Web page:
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Cannabis Education

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Higher Grade’s goal with providing this education is to expand our customers' and  budtenders' conversations about cannabis beyond individual flavor preferences and  Sativa/Indica classifications, to include the phytochemically rich and diverse nature of  cannabis and its connection to flavor profiles and effects.

* We are not medical professionals, and this discussion is not a medical  recommendation. The information we provide is for educational purposes only, and  we encourage you to consult a healthcare provider if you seek medical advice,  diagnosis, or treatment. We hope this discussion helps you understand the human  body’s relationship with cannabis and aids you in determining which strains and styles  have the potential to provide your desired flavors and effects.

*Please note that when discussing the effects and medicinal value of cannabinoids, terpenes, and flavonoids, we usually reference studies of isolated versions of the  particular phytochemical, many of which are performed on rodents or cell cultures,  not humans. Higher Grade is in no way suggesting that consuming cannabis that  contains any or all of the discussed phytochemicals will produce a medicinal effect or  cure an illness, especially regarding anti-cancer properties. Cannabis is still federally  illegal, which means research on the impact cannabis consumption has on various  health issues and diseases is extremely limited.

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 BRIEF HISTORY OF CANNABIS 

Cannabis has grown naturally on the Earth for millions of years. Fossil pollen  evidence shows that cannabis diverged from its genetic ancestor 27.8 million years  ago, with recent studies placing ancient ancestors of modern cannabis in the Tibetan  Plateau 19.6 million years ago. The ancestors of today's cannabis developed  into landrace strains as they dispersed naturally throughout the world, experiencing  times of growth, shrinkage, and isolation as the Earth went through periods of  significant environmental change.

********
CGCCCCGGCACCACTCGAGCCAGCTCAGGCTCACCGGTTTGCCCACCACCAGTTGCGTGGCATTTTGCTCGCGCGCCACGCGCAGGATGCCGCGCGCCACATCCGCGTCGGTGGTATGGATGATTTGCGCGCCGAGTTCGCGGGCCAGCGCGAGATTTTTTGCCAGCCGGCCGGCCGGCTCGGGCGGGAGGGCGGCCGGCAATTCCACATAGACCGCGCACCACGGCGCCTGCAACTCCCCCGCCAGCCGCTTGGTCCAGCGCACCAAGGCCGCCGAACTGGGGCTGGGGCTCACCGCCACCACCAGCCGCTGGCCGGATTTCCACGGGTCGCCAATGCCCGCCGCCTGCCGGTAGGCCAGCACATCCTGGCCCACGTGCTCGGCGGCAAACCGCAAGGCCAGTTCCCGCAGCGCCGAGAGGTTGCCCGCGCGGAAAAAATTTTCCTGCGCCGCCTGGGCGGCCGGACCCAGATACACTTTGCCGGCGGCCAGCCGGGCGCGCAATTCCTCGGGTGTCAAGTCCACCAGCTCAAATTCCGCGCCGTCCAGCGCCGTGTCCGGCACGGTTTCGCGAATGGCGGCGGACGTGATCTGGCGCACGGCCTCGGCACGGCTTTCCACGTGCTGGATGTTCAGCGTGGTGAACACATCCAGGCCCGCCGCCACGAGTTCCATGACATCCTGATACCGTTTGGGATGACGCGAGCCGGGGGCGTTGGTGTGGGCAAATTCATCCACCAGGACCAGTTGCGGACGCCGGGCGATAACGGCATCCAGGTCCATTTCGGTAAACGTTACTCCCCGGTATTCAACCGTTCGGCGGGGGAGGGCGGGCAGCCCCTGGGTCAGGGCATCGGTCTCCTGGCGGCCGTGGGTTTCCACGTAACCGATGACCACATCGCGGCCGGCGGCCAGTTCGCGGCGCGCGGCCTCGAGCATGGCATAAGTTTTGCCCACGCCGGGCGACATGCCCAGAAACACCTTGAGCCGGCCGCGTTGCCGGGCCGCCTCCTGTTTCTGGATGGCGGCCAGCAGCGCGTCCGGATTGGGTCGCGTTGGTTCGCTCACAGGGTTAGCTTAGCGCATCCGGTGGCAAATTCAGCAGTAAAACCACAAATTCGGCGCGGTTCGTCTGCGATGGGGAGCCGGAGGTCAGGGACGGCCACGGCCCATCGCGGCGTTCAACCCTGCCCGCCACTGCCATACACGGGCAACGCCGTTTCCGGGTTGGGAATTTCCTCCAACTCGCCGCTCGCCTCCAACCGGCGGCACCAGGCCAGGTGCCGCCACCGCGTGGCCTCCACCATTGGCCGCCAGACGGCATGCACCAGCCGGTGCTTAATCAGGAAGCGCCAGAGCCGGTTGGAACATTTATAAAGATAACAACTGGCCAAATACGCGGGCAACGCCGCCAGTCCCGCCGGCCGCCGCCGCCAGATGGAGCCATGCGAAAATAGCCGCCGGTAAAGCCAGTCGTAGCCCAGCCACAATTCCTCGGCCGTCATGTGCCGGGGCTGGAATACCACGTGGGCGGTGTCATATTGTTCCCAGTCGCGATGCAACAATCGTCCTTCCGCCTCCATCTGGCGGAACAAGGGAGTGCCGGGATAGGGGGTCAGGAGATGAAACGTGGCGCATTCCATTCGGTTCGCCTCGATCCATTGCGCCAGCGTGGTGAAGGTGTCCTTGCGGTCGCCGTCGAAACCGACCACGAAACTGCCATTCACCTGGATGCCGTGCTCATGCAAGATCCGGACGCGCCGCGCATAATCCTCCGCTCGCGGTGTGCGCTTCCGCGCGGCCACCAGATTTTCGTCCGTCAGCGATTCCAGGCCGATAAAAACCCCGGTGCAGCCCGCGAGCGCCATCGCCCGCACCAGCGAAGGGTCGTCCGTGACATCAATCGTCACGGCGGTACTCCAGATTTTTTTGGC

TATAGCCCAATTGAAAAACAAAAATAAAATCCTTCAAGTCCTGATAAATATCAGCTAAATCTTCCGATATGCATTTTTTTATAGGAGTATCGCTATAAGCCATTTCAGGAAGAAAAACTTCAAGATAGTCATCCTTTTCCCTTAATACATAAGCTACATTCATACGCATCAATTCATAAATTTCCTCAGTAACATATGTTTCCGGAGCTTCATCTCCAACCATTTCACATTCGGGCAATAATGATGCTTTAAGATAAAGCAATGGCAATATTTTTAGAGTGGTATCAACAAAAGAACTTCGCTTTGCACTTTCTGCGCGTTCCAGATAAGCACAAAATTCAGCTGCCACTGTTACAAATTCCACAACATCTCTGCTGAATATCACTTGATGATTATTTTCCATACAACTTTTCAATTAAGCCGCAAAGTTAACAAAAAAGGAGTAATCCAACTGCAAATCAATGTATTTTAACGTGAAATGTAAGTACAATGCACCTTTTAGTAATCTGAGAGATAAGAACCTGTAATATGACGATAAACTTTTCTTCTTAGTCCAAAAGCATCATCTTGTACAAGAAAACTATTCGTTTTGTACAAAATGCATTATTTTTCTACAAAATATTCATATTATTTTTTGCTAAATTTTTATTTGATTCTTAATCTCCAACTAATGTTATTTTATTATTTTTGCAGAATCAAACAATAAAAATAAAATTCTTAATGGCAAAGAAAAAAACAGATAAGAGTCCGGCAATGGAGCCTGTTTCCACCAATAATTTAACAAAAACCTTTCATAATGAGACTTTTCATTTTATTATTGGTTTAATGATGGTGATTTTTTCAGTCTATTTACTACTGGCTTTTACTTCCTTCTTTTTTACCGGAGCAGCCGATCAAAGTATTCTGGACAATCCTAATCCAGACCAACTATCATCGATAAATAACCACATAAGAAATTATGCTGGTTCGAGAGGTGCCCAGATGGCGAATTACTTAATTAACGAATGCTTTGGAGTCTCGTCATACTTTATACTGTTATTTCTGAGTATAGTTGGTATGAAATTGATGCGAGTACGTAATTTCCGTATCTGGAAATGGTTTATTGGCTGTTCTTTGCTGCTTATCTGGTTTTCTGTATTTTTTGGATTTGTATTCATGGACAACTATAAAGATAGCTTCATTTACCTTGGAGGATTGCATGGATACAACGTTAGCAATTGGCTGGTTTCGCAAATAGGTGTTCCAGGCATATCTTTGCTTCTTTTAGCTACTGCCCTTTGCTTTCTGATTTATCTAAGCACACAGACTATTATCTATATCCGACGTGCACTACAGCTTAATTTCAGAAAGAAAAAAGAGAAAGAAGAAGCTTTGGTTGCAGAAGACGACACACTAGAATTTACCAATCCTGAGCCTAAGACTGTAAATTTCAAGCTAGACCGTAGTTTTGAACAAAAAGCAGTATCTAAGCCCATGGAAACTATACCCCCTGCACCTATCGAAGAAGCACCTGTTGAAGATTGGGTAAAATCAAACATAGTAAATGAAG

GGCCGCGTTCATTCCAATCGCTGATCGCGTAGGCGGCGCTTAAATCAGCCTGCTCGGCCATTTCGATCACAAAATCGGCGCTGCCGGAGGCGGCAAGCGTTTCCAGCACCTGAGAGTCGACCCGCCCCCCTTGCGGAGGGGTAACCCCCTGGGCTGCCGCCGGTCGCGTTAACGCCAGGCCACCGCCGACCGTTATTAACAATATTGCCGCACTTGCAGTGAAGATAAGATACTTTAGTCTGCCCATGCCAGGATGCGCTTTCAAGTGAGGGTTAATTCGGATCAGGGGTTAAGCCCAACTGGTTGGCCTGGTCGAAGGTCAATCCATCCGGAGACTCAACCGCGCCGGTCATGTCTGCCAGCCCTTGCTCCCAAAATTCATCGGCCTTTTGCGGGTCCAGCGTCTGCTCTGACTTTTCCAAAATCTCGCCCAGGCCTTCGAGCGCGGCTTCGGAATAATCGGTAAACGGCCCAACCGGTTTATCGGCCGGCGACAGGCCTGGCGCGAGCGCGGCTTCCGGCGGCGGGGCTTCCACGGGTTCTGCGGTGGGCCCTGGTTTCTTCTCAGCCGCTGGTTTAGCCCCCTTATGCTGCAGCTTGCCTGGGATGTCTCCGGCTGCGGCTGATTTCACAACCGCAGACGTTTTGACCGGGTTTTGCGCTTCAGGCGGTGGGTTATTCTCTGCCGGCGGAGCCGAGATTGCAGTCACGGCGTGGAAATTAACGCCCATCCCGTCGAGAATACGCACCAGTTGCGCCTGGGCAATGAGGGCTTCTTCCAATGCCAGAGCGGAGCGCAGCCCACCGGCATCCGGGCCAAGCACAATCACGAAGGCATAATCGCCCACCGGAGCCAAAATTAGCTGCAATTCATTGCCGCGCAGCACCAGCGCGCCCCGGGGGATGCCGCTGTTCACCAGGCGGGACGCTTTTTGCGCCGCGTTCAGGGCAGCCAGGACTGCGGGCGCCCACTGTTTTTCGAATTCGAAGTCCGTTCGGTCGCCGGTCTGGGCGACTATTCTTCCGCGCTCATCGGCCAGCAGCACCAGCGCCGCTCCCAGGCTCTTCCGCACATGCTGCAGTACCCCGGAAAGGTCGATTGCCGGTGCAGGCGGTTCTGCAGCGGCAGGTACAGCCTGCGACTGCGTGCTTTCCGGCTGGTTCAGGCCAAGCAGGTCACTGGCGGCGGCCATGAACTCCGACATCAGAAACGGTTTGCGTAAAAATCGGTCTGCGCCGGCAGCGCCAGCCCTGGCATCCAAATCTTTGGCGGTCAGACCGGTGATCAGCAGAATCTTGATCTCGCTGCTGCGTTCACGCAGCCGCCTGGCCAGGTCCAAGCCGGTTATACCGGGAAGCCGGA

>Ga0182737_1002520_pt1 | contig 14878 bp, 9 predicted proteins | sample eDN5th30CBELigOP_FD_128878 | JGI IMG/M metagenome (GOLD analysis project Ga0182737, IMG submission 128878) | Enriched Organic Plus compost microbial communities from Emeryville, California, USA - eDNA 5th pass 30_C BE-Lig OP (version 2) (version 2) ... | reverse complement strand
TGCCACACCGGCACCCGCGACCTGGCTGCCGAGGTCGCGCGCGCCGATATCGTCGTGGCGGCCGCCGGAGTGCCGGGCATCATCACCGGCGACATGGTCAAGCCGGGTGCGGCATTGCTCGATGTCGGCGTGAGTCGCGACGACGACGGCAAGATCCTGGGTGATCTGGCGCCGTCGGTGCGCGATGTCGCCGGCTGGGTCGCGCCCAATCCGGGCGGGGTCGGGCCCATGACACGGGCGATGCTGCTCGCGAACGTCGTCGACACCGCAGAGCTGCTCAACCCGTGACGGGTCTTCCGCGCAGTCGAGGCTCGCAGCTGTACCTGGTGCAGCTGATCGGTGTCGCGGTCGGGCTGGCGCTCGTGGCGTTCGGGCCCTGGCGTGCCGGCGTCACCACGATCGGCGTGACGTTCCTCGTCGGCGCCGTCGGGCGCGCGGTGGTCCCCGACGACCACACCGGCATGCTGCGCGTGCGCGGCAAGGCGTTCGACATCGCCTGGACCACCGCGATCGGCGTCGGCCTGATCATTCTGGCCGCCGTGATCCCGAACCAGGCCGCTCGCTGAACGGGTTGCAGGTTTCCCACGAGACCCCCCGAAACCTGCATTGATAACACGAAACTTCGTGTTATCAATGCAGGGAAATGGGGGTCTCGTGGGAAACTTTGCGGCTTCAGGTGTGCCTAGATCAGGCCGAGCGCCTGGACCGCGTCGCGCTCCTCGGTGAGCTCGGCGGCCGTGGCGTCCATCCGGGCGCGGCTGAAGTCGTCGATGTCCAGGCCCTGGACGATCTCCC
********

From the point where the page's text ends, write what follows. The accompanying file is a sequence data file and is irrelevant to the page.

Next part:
There are three types of landrace cannabis, Indica, Sativa, and Ruderalis. Ruderalis is  exotic and finicky, originating from the most rugged northern regions of the world  and rarely, if ever, found in modern cannabis. Indica varieties mainly originate from Central Asia, Afghanistan, Pakistan, Northern India, Tibet, and Nepal. Sativa  varieties primarily have origins in the equatorial regions of Africa, North America, and South America.

Humans have a unique and longstanding relationship with cannabis that has lasted at  least 12 thousand years. Initially, we domesticated and cultivated landrace cannabis,  with very low or nonexistent THC content, for its oily seeds and strong fibers, similar  to modern-day hemp. However, 5000-year-old artifacts show humans were cultivating  and consuming cannabis for reasons beyond its hemp fibers, actually seeking out the  psychoactive properties of THC. For example, the discovery of molecular remnants of  THC in bowls used to burn plant matter at ancient Chinese burial grounds suggests a  ritual use of psycho-actively potent cannabis.

 

Over time, humans bred and manipulated landrace cannabis varieties to cultivate  strains with desired bud structure, flavor, aroma, environmental resiliencies, medicinal  value, and psychoactive potency. Selective breeding by humans in variable climate  conditions produced the parent strains of modern cannabis, known  as heirloom strains. Most of the cannabis varieties we enjoy today result from  landrace and heirloom strains bred together.

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 INDICA / SATIVA / HYBRID 

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The terms Indica and Sativa indicate the kind of plant, its growing style, its bud and  leaf structure, and the location on the Earth where the plant originated. In the modern cannabis industry, these terms are no longer indicators of flavors or effects.